Dialogic teaching and moral learning: Self-critique, narrativity, community and "blind spots"

Research output: Contribution to journalArticlepeer-review


In the current climate of high-stakes testing and performance-based accountability measures, there is a pressing need to reconsider the nature of teaching and what capacities one must develop to be a good teacher. The Royal Society of Arts (2014) reports that pressures placed on teachers and schools to focus narrowly on academic attainment has limited teachers’ ability to address students’ social and moral learning. Similarly, educational policy experts around the world have pointed out that policies focused disproportionately on student test outcomes can promote teaching practices that are reified and mechanical, and which lead to students developing mere memorization skills, rather than critical thinking and conceptual understanding. Philosophers of dialogue and dialogic teaching offer a different view of teaching, one that counters mechanical, transmissive or “monologic” teaching.
In this paper, I seek to extend the notion of dialogic teaching as a method of supporting social and moral learning processes. Specifically, my focus is on answering the question: What capacities must a teacher have to engage students dialogically? Drawing on Paolo Freire and other contemporary philosophers, in section one, I examine dialogic interaction as involving a way of “being with learners” and put forth three teacher capacities necessary for dialogic teaching: self-critique, narrativity, and building community. In the second section, I examine further what is concretely entailed in the practice of dialogic teaching using research in educational psychology. I aim to highlight how dialogic teaching, unlike monologic teaching, involves the teacher’s active ability to support learners’ identification and exploration of their own blind spots — that is, the limits of knowledge and ability — and those of others. In the third section, I consider implications of my discussion for international policy on teacher assessment. I close the paper with considerations for future research on teacher capacity and teacher evaluation. This paper contributes to our understanding of teacher capacity and the nature and aims of good teaching.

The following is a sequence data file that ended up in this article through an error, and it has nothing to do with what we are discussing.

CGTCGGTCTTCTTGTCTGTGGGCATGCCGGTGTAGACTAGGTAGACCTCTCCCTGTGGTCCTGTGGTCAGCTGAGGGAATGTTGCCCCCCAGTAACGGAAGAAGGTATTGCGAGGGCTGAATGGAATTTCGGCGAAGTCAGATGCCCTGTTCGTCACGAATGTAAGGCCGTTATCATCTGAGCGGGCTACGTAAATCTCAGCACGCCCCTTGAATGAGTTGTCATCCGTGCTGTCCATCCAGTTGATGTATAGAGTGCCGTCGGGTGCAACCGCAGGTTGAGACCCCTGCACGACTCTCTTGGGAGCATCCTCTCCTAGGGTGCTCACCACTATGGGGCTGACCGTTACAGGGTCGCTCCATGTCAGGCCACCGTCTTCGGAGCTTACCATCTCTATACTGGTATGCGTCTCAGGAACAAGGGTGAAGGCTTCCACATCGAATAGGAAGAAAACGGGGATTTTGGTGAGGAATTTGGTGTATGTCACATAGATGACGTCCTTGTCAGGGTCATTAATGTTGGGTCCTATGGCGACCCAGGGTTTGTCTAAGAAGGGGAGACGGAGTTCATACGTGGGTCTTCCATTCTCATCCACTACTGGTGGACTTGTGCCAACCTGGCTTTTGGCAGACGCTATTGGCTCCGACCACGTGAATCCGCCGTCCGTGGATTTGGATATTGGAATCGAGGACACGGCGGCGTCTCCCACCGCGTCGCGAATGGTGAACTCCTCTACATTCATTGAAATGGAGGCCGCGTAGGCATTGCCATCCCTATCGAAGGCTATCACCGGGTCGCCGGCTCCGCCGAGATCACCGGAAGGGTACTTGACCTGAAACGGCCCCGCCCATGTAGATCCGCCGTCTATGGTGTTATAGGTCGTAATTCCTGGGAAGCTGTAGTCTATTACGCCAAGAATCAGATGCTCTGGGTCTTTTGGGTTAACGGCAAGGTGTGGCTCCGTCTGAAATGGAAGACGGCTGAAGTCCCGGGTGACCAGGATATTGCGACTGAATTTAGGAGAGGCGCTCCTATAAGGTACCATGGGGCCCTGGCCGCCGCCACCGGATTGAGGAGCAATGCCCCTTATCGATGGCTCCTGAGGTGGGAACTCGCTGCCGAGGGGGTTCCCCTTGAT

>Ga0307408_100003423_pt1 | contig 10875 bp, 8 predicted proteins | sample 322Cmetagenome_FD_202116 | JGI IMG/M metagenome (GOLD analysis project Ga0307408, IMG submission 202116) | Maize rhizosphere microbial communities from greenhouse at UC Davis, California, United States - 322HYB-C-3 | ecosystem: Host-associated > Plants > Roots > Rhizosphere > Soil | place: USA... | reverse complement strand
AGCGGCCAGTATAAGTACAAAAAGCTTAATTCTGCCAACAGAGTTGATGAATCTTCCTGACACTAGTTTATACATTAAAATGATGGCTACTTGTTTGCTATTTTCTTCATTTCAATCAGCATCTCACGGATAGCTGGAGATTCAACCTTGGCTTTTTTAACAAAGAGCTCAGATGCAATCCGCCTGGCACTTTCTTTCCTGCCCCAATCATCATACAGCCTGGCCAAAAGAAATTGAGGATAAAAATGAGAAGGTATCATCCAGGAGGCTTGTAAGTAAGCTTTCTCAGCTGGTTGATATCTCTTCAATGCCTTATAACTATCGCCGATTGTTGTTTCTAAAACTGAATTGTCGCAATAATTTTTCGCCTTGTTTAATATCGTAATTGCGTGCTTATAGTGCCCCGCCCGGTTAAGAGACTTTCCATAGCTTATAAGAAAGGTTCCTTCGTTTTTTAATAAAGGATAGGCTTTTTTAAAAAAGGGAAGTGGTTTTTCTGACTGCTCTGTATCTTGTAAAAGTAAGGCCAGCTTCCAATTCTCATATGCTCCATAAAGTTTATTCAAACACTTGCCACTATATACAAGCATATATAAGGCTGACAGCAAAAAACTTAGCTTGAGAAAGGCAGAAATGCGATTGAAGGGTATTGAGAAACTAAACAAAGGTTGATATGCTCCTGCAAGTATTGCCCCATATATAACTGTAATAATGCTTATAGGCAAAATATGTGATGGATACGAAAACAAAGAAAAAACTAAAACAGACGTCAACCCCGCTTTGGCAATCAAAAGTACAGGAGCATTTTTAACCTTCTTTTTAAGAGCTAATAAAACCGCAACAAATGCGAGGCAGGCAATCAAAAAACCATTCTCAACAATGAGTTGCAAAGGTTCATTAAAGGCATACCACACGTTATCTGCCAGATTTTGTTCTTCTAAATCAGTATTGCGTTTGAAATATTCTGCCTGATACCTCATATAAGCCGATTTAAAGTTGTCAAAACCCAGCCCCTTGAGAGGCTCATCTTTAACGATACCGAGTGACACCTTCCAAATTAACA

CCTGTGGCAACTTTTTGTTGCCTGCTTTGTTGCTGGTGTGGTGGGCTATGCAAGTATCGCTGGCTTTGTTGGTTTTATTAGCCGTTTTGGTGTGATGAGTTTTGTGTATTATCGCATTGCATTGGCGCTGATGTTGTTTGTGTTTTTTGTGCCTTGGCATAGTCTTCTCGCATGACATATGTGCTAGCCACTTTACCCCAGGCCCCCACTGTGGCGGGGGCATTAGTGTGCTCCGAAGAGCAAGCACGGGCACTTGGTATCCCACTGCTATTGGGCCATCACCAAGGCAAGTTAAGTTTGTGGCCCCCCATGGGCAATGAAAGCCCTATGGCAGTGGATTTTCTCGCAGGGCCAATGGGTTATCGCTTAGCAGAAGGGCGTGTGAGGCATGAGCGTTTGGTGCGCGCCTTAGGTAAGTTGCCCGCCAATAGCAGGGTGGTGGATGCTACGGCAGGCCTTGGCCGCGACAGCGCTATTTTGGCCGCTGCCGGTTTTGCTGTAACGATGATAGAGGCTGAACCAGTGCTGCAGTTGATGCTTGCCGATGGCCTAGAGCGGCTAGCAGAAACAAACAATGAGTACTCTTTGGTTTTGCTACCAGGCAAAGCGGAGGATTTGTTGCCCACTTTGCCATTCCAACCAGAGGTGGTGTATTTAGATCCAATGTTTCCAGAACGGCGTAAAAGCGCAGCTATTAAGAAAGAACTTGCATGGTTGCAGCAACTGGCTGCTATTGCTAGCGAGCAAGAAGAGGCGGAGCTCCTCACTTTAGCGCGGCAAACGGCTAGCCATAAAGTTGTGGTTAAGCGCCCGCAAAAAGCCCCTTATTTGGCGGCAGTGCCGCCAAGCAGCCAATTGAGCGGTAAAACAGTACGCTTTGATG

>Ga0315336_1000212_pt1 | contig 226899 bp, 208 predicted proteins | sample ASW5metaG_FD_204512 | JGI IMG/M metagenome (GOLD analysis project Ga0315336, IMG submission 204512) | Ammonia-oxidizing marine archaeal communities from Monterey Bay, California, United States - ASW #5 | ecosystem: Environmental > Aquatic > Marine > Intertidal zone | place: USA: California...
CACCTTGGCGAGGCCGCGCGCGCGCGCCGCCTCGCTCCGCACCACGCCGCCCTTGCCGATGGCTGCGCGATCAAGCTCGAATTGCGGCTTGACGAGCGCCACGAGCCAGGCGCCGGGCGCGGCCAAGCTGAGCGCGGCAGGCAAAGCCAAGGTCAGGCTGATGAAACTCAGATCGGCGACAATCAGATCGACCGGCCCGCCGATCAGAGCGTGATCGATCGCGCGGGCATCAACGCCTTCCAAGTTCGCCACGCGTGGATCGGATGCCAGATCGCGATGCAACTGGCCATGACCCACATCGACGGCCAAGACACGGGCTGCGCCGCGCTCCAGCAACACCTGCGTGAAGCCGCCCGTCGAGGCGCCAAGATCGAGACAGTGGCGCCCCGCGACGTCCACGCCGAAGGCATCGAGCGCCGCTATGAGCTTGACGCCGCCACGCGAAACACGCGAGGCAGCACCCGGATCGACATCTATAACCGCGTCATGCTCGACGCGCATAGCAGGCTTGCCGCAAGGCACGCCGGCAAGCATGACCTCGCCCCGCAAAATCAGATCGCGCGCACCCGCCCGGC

Original languageEnglish
JournalJournal of Philosophy of Education
Early online date16 Jun 2016
Publication statusPublished - May 2016


  • dialogue
  • teaching
  • teacher capacity
  • teacher assessment
  • moral learning
  • Paolo Freire


Dive into the research topics of 'Dialogic teaching and moral learning: Self-critique, narrativity, community and "blind spots"'. Together they form a unique fingerprint.

Cite this